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Heading off to college marks the beginning of a big transition for both students and their parents. This process requires equal parts patience and planning, and for the student, a hefty dose of adulting skills.
What is adulting exactly? It’s doing the things that an adult is expected to do–even if it’s not always fun.
We asked parents in our Paying for College 101 (PFC101) group to share what they thought were key adulting skills for college freshmen to master. Here’s what they had to say.
(Quotes have been edited for clarity and length.)
Become More Independent
Being a college student requires stepping up and handling tasks, such as:
Making your own appointments. End of junior year… YOU are in charge of your calendar!
Filling out your own paperwork at the doctor’s office!
Filling your own prescriptions. Every insurance is different (retail pharmacy versus express scripts), and students have to plan ahead before they run out of medication.
Asking questions of businesses, calling stores to ask if they have an item in stock, trying to figure out how to register for a community college class, etc.
Parents: Have them [initiate the conversation] with the receptionist/doctor/dentist/etc. or with teachers/admins when they have issues at school. I am there for backup, but I have them lead the conversation as much as possible. They HATED it at first, but they needed to learn how this all works and seem to appreciate it now.
It’s the “in” term for good reason. Practicing self-care means a variety of things, including eating well, exercising, and:
Setting personal boundaries. It’s a skill [and] takes most people years to figure it out.
Never underestimating the importance of sleep to your good health—and good grades. Make time for it, even if you need a bag full of earplugs to arrange some.
Going one step further with self-care, college students should also know how to speak up for themselves and be clear communicators. Here’s what our members suggest they do:
Take advantage of the services your school offers (such as mental health, writing, and math centers). Asking for help is a sign of bravery, not weakness.
Learn how to navigate a situation, whether on the phone or through email, ask the appropriate questions to elicit information the first time, and ask key follow-up questions to get what you need.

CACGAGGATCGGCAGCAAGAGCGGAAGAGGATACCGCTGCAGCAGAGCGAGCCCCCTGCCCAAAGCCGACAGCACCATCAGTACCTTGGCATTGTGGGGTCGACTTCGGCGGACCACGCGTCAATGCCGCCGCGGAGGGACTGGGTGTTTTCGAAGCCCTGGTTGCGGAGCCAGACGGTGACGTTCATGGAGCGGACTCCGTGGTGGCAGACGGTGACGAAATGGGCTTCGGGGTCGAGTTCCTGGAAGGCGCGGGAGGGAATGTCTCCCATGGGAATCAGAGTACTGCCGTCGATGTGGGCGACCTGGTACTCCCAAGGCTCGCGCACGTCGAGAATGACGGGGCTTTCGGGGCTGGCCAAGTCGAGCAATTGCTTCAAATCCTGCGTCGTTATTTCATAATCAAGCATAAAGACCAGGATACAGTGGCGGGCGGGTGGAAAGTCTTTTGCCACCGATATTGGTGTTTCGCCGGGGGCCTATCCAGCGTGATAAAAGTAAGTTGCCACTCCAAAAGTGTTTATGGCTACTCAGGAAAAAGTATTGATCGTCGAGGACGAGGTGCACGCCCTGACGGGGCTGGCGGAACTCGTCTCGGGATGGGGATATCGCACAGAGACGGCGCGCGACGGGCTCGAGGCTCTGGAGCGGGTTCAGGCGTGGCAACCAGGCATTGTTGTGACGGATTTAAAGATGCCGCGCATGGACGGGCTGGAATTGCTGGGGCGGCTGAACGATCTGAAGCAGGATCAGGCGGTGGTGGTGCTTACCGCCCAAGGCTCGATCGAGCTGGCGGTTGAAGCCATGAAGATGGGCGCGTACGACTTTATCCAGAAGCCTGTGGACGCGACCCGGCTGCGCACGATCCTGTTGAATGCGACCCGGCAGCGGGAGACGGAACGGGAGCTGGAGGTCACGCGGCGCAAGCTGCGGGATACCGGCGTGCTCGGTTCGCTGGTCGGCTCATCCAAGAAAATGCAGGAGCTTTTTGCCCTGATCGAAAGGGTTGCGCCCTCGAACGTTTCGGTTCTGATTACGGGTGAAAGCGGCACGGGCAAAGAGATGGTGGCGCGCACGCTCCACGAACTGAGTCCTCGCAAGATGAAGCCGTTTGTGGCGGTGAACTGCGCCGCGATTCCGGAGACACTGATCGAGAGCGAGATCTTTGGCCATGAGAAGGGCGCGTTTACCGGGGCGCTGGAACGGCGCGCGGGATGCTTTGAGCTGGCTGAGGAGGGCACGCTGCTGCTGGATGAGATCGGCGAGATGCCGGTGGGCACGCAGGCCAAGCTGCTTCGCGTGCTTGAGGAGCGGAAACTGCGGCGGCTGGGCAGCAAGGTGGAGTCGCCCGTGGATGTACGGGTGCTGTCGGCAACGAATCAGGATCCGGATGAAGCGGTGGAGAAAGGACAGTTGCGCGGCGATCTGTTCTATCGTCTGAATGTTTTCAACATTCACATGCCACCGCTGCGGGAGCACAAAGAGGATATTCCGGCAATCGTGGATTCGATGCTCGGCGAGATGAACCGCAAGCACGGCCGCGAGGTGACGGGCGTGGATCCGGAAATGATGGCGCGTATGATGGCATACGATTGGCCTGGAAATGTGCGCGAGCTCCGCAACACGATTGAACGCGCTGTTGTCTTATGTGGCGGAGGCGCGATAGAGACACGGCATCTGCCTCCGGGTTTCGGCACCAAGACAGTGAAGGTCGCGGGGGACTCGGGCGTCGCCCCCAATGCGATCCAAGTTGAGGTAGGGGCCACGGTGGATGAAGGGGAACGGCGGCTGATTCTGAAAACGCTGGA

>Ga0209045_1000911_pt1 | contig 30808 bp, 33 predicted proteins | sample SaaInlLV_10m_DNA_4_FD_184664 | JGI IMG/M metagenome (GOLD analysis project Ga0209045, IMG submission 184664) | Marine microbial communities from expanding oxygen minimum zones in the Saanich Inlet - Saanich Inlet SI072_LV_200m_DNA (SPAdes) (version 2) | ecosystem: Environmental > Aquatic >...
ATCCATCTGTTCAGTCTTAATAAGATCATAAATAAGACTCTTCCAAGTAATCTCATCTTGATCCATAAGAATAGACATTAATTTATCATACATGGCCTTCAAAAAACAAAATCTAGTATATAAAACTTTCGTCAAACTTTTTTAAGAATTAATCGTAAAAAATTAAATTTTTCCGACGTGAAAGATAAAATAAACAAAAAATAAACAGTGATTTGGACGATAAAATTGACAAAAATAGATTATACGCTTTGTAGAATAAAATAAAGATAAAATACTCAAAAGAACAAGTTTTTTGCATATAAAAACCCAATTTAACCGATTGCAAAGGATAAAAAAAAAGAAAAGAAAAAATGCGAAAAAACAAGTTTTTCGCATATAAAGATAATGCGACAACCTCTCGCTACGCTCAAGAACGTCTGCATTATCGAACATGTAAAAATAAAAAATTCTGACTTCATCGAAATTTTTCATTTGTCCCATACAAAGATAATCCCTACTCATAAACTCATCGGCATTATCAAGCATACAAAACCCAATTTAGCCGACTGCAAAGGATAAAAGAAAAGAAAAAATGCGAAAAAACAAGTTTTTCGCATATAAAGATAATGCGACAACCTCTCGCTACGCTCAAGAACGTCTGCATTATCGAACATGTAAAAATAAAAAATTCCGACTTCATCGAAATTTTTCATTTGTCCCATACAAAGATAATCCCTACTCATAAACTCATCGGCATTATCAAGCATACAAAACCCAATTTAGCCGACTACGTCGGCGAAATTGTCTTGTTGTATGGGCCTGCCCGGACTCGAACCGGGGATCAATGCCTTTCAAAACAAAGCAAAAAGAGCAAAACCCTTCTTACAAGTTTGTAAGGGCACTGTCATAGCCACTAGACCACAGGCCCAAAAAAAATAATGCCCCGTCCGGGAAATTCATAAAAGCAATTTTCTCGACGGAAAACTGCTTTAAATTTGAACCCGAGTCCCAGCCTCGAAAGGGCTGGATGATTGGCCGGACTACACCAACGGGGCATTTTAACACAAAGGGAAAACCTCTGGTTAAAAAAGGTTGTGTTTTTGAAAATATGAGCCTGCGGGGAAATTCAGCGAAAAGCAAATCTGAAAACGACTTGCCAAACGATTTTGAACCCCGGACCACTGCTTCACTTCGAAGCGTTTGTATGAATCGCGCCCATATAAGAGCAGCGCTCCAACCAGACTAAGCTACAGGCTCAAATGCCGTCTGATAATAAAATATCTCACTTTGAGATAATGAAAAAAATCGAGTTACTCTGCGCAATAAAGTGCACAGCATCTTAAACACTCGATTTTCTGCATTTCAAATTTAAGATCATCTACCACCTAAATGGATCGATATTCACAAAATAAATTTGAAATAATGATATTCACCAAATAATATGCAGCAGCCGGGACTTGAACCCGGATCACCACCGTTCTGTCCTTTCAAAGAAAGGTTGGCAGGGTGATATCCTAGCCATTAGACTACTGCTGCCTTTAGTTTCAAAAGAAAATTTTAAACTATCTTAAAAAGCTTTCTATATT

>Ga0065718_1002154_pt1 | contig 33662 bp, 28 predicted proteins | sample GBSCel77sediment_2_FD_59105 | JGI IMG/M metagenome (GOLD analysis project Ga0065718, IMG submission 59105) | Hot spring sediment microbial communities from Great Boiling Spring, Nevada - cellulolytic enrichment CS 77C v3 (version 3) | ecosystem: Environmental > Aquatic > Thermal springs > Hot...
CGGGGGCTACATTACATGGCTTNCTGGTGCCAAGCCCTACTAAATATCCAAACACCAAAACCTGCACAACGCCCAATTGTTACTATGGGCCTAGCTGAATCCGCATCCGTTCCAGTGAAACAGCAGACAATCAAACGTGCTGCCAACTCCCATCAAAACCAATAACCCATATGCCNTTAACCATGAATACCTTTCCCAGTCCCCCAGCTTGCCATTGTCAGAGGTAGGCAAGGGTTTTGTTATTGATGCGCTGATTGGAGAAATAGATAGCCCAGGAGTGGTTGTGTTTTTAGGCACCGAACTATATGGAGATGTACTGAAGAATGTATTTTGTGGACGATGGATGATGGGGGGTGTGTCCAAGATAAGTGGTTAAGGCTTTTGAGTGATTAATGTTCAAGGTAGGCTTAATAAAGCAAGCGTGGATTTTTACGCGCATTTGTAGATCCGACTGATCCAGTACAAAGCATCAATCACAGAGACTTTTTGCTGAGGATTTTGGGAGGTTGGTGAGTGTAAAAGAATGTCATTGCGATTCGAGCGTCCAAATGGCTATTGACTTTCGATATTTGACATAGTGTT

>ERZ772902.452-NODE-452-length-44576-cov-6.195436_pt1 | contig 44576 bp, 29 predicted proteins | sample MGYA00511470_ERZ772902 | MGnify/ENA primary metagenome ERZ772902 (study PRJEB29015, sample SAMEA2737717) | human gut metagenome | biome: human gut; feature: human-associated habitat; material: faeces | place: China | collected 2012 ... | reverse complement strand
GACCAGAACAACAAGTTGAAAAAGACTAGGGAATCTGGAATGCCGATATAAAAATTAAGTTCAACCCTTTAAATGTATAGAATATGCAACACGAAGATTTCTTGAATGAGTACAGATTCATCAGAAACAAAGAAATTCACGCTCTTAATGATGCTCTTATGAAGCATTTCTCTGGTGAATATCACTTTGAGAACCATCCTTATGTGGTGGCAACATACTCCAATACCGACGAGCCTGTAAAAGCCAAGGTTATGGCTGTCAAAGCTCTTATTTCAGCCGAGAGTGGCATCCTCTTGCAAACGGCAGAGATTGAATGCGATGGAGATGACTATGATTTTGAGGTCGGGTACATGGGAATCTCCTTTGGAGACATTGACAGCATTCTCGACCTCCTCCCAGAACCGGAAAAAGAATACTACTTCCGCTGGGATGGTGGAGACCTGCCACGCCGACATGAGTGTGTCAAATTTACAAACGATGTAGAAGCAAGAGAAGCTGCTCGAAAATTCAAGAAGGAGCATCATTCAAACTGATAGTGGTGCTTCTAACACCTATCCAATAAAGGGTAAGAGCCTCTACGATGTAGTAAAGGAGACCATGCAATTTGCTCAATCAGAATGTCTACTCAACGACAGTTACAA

A skill my daughter has been using for years and years is the willingness and ability to ask adults for assistance, clarity, etc. She is unafraid to email a teacher, ask for directions, or talk to someone. She is not an extrovert by nature. She is, however, confident in herself and the belief that others will help her.
Keep Up Daily Tasks
When your student is living on their own—whether they’re in a dorm room or an off-campus apartment—they’ve got routines to create and keep up with (including the often overlooked cleaning 😊). Sometimes, finding the time is the hardest part.
Here are some basic tasks for them to focus on:
Cook and understand that there’s no one coming behind you to clean up.
Wake up on [your] own using an alarm.
Make a [grocery] list and stick to it.
Do laundry, operate a commercial washer and dryer, fold clothes, and make a bed.
Learn How to Manage Money
College is expensive. Regardless of how a student pays for school, (whether it’s through financial aid, a federal and/or private student loan, or by working) our PFC101 parents stress that students should learn how to properly manage their expenses—both big and small.
From keeping track of meal plan balances, buying coffee, and eating off campus with friends to loading up on those irresistible t-shirts and hats at the campus store, parents say to remind your student that it all adds up.
According to a 2022 survey from College Ave Student Loans, the top three words undergraduate students associated with their finances included ‘broke,’ ‘expensive,’ and ‘stressful.’ While 51% of those students had a job or personal budget, nearly as many said they had to decline going out with friends, dining out, and other opportunities due to the expense.
When it comes to financial advice, members urge students to earn money and learn about budgeting and finance. If you’re borrowing money, make sure you know what the monthly payment will be before you commit. You can also start making monthly payments while in school, if possible. Here’s more of what our members had to say:
Understand money. For example, my daughter is taking a ‘wealth and finance’ elective her senior year of high school. I hear her learning about budgets, credit (and more) each week.
Consider applying for your first credit card and talk to your parent/guardian about it. Several companies offer cards to college students. Most have very low spending limits (that’s a good thing), and the process can help you learn about budgeting, interest rates, and (when you pay on time) can help you build up a good credit score, which is important to have as you fully enter the adult world.
Summer is a great time to prepare your student for the upcoming school year. From money management, self-care, and maintaining their living space to speaking up for themselves, you’re an important part of helping them learn how to become an independent adult.
Feel like you could use a little help with the transition yourself? There’s support available to you, too. And though it may not seem possible right now, rest assured, by this time next year you’ll be in a position to share what you’ve learned with the next round of parents of soon-to-be college freshmen.
CONNECT WITH OTHER PARENTS TRYING TO FIGURE OUT
HOW TO PAY FOR COLLEGE
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